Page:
“Green Island” by Shawna Yang Ryan

 

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Less than one percent of Shawna Yang Ryan’s new novel Green Island is set on the volcanic island off the east coast of Taiwan where political prisoners were incarcerated. Its name is a specimen of Kuomintang (KMT) doublespeak.* Until 1949 it was known as “fire-seared island” (Kasho-to in Japanese). Though a major character, Dr. Tsai, the father of the narrator, was held at “Oasis Village” (more KMT doublespeak) for ten years, it seems that he was already broken by torture and the murder of his neighbors before his long prison sentence on the desolate island of the title.

Before the never-named female narrator’s birth, her father went to medical school in Tokyo and was deployed with the Japanese colonial army in Burma, where he nearly died of dysentery. Had that happened, there would be no story, the narrator would not have been conceived or delivered by her father.

It is difficult for me to suspend disbelief about several crucial plot points, beginning with Dr. Tsai leaving his newborn child (and wife and older son and daughter) to attend a meeting airing grievances about KMT misrule. It was speaking there that got his name on the list of people to be rounded up when KMT reinforcements were deployed by Chiang Kai-Shek who had not yet retreated from mainland China to Taiwan.

It is also difficult for me to credit the University of California, Berkeley retaining one of its own graduates, the narrator’s husband Wei. It would have been more plausible for him to have earned his Ph.D. in physics somewhere else, then to be hired by Berkeley. More crucially, it is hard for me to believe that he would (1) risk returning to Taiwan with the ashes of a comrade in the anti-KMT movement’s armed wing in 1982, before the end of martial law on Taiwan (2) with his very pregnant wife, and (3) though blacklisted, would receive a visa.

In contrast with these implausibilities, the torture and killings (estimates range from 10,000 to 50,000) of the White Terror, which began when the KMT army reinforcements landed when the narrator was seven days old, the KMT spying on US campuses, and the murder and intimidation of Americans who had been born on Taiwan is all too plausible, if unknown to most Americans not born on Taiwan. The book brings the pressure to collude with KMT spies deployed in the US vividly to life. In effect, family members in Taiwan were hostages who could and were used to discourage documentation of the ongoing reign of terror and suppression of dissent against the apartheid-like Chinese Nationalist regime. The psychically and physically fragile Dr. Tsai is an example of this. Also the collusion in KMT/ROC cover-up of the torture of US citizens in 1982 (during the Reagan administration) is all too plausible.

A lot of history is stuffed into the novel with the character of the maternal grandfather consisting entirely of reporting on events long before the birth of the narrator. Even with that device, there are switches to omniscient narration of events the generally dominant first-person narrator could not have witnessed. The one historical point I think is misleading is that in the 1972 Shanghai Communiqué of 1972 the US recognized that the PRC (and, for that matter, the KMT) considered Taiwan a province of China without accepting that view. What she quotes on p. 183 was the PRC position, NOT something agreed upon by US and PRC officials. (The second quotation’s “creative ambiguity” of “all Chinese” does not include the Taiwanese majority living on Taiwan. The whole document is online at https://history.state.gov/historicaldocuments/frus1969-76v17/d203) Though Henry Kissinger was quite willing to sell out Taiwan and the ROC, the communiqué was not ratified by the US Congress the Taiwan Relations Act of 1979 requires the US to defend Taiwan from any PRC invasion. (I also think she confuses the PRC denial of SARS in 2003 with that of the ROC public health bureaucracy; the PRC coverup is undeniable; see the lengthy analysis at http://www.asianresearch.org/articles/1502.html. PRC blocking of ROC membership or een observer status in the World Health Organization (WHO) was more important than any denial of cases on Taiwan.)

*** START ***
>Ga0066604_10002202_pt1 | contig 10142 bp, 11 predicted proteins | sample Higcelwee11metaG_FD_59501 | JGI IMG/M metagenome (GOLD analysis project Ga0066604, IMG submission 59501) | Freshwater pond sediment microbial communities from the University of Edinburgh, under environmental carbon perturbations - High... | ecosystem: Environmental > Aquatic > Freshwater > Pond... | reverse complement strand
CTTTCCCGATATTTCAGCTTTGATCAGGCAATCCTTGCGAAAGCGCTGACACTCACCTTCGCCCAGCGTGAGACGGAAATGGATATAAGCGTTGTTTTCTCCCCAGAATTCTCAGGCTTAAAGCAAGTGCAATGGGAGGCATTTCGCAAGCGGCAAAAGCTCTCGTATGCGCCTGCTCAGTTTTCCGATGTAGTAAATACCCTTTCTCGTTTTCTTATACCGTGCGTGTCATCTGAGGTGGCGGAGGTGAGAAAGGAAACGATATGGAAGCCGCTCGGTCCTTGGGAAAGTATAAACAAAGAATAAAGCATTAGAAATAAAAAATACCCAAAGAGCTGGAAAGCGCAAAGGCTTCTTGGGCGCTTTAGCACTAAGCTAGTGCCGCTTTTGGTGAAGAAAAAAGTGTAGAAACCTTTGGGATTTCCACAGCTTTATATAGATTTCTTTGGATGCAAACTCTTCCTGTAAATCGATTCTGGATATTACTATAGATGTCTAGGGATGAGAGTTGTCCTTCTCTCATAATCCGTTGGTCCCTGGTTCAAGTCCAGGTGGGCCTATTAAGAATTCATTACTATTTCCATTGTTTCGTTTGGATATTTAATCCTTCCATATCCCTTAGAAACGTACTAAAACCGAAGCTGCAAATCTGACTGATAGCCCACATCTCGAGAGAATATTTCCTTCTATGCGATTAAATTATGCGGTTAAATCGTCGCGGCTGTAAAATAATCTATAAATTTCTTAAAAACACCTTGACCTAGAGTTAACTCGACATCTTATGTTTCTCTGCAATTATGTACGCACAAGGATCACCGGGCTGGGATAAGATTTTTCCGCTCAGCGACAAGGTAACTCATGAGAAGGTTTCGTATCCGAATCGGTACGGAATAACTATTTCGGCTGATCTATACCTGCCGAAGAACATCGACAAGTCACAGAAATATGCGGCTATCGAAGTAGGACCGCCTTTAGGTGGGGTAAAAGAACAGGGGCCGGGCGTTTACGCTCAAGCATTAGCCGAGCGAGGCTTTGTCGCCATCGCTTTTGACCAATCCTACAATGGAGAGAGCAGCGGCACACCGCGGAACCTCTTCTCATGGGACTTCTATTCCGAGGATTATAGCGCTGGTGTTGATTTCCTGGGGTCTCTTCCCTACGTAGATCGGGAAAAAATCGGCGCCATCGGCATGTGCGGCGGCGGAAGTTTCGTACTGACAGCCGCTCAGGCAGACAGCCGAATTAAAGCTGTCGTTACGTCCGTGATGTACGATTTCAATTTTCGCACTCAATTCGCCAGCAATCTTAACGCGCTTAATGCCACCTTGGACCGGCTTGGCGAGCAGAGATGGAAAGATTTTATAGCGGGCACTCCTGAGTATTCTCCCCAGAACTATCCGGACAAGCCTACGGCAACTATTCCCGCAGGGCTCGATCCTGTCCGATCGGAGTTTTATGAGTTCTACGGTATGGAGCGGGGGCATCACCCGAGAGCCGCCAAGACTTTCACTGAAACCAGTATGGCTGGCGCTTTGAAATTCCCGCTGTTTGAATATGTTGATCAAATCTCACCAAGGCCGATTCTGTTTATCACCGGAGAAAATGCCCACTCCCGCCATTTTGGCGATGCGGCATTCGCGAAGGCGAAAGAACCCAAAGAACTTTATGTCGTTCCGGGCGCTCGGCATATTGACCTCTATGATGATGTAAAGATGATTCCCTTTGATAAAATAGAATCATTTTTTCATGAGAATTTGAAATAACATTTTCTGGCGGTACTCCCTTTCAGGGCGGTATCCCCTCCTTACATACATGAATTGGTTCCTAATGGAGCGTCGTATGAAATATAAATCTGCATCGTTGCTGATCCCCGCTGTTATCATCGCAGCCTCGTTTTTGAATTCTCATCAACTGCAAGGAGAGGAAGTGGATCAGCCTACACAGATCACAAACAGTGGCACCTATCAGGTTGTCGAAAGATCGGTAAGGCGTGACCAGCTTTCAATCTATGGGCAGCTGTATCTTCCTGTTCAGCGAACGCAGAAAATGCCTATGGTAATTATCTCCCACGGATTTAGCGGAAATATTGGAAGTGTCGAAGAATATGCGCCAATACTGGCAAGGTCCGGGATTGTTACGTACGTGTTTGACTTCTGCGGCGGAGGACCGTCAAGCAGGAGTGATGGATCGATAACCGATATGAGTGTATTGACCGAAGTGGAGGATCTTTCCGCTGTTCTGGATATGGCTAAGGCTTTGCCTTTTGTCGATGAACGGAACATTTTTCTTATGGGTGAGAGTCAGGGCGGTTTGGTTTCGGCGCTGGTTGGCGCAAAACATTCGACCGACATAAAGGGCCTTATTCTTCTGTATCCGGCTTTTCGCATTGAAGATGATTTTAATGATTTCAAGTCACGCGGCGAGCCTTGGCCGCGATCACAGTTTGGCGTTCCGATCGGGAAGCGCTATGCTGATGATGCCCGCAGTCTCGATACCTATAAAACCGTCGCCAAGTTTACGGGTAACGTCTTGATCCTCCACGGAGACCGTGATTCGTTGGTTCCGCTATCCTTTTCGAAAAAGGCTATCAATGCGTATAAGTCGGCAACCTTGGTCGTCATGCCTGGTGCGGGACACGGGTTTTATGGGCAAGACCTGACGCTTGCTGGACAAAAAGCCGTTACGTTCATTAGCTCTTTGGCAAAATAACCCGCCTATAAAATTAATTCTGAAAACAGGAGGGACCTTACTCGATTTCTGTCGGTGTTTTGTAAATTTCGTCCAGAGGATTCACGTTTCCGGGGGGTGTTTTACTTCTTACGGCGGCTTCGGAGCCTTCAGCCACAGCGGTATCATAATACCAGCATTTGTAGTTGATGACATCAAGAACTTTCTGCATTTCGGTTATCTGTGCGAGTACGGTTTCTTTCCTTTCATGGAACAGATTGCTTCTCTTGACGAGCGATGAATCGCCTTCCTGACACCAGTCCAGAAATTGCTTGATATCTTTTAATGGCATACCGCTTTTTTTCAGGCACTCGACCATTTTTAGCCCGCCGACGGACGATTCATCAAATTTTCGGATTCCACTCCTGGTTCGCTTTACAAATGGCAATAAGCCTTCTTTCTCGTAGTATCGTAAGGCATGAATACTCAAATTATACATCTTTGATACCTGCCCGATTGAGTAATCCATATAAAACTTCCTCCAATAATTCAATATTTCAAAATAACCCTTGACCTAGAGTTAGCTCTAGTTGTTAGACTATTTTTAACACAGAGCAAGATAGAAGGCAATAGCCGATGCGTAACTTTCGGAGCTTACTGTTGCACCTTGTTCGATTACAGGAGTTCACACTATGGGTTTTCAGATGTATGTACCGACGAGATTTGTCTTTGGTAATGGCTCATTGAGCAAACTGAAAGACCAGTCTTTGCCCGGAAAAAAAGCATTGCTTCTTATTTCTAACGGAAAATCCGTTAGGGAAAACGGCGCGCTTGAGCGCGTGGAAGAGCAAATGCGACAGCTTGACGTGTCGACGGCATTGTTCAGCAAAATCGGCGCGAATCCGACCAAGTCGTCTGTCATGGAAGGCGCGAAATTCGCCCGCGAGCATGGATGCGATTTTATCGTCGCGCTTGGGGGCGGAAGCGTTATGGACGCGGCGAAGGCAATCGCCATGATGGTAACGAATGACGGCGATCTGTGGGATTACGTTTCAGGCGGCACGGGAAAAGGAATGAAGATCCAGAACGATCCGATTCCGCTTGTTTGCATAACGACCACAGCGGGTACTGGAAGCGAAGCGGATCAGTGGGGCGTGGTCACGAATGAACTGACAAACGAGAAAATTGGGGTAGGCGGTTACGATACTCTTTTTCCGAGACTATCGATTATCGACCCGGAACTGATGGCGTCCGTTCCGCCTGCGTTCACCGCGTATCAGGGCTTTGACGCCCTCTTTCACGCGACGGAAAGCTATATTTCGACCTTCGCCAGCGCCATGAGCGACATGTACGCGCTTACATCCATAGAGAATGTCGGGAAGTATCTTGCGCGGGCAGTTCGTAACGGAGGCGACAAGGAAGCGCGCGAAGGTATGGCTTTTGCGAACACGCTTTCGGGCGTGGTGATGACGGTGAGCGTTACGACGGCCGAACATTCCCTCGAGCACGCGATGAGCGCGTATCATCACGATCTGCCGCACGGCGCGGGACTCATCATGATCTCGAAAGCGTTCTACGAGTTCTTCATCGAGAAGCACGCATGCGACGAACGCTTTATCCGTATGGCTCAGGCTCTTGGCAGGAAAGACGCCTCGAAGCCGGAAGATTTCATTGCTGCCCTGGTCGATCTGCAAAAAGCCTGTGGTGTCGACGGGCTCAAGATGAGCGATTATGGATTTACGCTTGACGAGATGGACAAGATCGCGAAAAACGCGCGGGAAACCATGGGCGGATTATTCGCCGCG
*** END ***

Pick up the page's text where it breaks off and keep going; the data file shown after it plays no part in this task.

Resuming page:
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The combination of White Terror on Taiwan and immigrant life in the US for Taiwanese was also the subject of Julie Wu’s 2013 novel The Third Son, (which begins in Japanese Taiwan of 1943) and of Jennifer Chow’s three-generation 2013 novel The 228 Legacy; the White Terror on Taiwan was the focus of A Pail of Oysters by Vern Sneider (better known for The Teahouse of the August Moon) published in 1953. “Formosa Betrayed,” the title of George Kerr’s belated (1965) report of what he witnessed (as US vice-consul) on after 2-28-1947 was used for a 2009 thriller about an FBI agent’s investigation of a KMT-sponsored murder of a Taiwanese professor at a Midwestern US university (that combined the murder in Daly City, CA of journalist Henry Liu and the death while in KMT secret police custody of Carnegie Mellon University professor Chen Wencheng, whose corpse was dumped on the campus of National Taiwan University).

 

  • In a New York Times interview (online at http://www.nytimes.com/2016/01/23/world/asia/taiwan-shawna-yang-ryan-green-island.html?_r=0), Ms. Ryan, who teaches writing at the Unversity of Hawai’I’s main campus in Honolulu, said that she thinks of “Taiwan as a ’’green island’ as well — verdant and beautiful — but during martial law, it had become a kind of prison itself.” Taiwan was long called “Formosa” in English, based on the Portuguese “ilha Formoa,” “beautiful island.”

 

©2016, Stephen O. Murray

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